A Maryland man was on Wednesday charged in connection with a plot to attack an Armed Forces recruiting station in Catonsville, Maryland, the US Justice Department said.
Antonio Martinez, aka Muhammad Hussain, 21, of Baltimore, Maryland, was arrested on Wednesday after attempting to remotely detonate what he believed were explosives in a vehicle parked in the recruiting station's parking lot.
The device, however, was harmless and had been supplied by Federal Bureau of Investigation (FBI) agents.
Richard McFeely, from the FBI's Baltimore division, said: "The citizens of Maryland were never in actual danger as this device was inert and his activities were monitored very closely as the plot developed. We are confident we have eliminated the threat that Martinez posed since all evidence developed to date indicates he was acting alone."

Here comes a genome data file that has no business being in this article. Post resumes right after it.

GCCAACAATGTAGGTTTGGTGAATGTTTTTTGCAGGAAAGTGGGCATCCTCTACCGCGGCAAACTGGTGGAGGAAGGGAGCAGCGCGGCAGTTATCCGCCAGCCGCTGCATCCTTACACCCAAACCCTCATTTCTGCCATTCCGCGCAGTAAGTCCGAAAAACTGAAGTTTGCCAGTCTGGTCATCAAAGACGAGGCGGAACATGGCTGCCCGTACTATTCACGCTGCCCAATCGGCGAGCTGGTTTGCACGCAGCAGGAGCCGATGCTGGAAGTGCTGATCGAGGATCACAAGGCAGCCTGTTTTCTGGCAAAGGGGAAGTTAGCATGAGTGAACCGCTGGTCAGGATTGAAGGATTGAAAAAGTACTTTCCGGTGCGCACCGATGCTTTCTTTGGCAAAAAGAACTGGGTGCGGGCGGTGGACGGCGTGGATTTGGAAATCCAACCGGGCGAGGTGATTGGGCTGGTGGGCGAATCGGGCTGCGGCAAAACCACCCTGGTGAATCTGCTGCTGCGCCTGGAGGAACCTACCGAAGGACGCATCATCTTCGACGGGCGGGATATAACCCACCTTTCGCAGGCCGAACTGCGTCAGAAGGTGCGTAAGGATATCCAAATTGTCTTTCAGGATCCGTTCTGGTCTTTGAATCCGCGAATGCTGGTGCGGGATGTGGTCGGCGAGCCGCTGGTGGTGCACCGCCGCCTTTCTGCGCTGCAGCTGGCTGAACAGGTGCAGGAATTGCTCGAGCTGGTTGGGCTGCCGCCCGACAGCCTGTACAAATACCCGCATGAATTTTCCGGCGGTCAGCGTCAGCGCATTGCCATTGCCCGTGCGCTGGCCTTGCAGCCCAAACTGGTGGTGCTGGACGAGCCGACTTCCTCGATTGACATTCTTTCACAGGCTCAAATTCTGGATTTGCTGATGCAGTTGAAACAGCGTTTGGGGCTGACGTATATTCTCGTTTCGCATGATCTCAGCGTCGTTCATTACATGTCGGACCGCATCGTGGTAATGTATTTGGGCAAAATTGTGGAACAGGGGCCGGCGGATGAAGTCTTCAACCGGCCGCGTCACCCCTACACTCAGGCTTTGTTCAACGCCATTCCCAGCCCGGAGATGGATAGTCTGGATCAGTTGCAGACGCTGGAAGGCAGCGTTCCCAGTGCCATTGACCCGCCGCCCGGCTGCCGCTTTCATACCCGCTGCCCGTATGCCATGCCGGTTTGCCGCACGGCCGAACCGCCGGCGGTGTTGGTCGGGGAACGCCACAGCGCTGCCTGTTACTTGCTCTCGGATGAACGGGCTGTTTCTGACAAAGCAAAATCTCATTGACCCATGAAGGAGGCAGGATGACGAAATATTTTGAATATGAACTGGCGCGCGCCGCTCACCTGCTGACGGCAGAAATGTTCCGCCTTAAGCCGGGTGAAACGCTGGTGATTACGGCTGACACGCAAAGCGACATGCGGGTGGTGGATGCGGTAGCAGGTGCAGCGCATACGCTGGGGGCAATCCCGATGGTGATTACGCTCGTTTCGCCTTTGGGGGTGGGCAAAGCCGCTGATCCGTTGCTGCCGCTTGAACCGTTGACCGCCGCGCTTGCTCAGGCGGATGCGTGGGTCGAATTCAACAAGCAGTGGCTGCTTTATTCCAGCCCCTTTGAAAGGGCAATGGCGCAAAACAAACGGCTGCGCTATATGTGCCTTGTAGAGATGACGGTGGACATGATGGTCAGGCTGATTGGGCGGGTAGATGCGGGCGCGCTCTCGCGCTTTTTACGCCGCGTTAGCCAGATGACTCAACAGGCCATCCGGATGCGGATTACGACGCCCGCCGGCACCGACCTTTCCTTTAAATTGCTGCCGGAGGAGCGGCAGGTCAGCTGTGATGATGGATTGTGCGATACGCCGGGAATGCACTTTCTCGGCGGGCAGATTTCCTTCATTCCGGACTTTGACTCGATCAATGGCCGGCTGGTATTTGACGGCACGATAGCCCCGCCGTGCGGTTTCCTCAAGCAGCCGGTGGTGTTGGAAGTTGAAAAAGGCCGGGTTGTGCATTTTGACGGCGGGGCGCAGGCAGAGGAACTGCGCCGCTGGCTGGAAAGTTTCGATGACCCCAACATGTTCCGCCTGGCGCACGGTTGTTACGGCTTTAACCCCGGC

Martinez was charged with attempting to murder federal officers and employees and attempted use of a weapon of mass destruction against federal property, the Justice Department said in a statement.
Martinez first came to the FBI's attention after he reportedly posted messages on his Facebook account calling for "violence to stop the oppression of Muslims".
An FBI source who contacted Martinez via the social networking site said he wanted to go to Pakistan or Afghanistan and his dream was to join the mujahideen.
Law enforcement officials said Martinez attempted to recruit three people for the operation, but all declined.
He appeared in a Baltimore, Maryland, court on Wednesday afternoon and could face a sentence of 20 years to life in prison if found guilty.
The case was similar to that of a teenager arrested last month on suspicion of trying to detonate a car bomb at a Christmas tree-lighting ceremony in Oregon state.
Mohamed Osman Mohamud, 19, a Somalia-born naturalized US citizen, was arrested moments before the ceremony took place. He believed he was going to detonate a bomb, but the explosives were dummies provided by FBI agents.
Mohamud, a student at Oregon State University, was accused of trying to use a weapon of mass destruction. If convicted, he faces a maximum sentence of life in prison.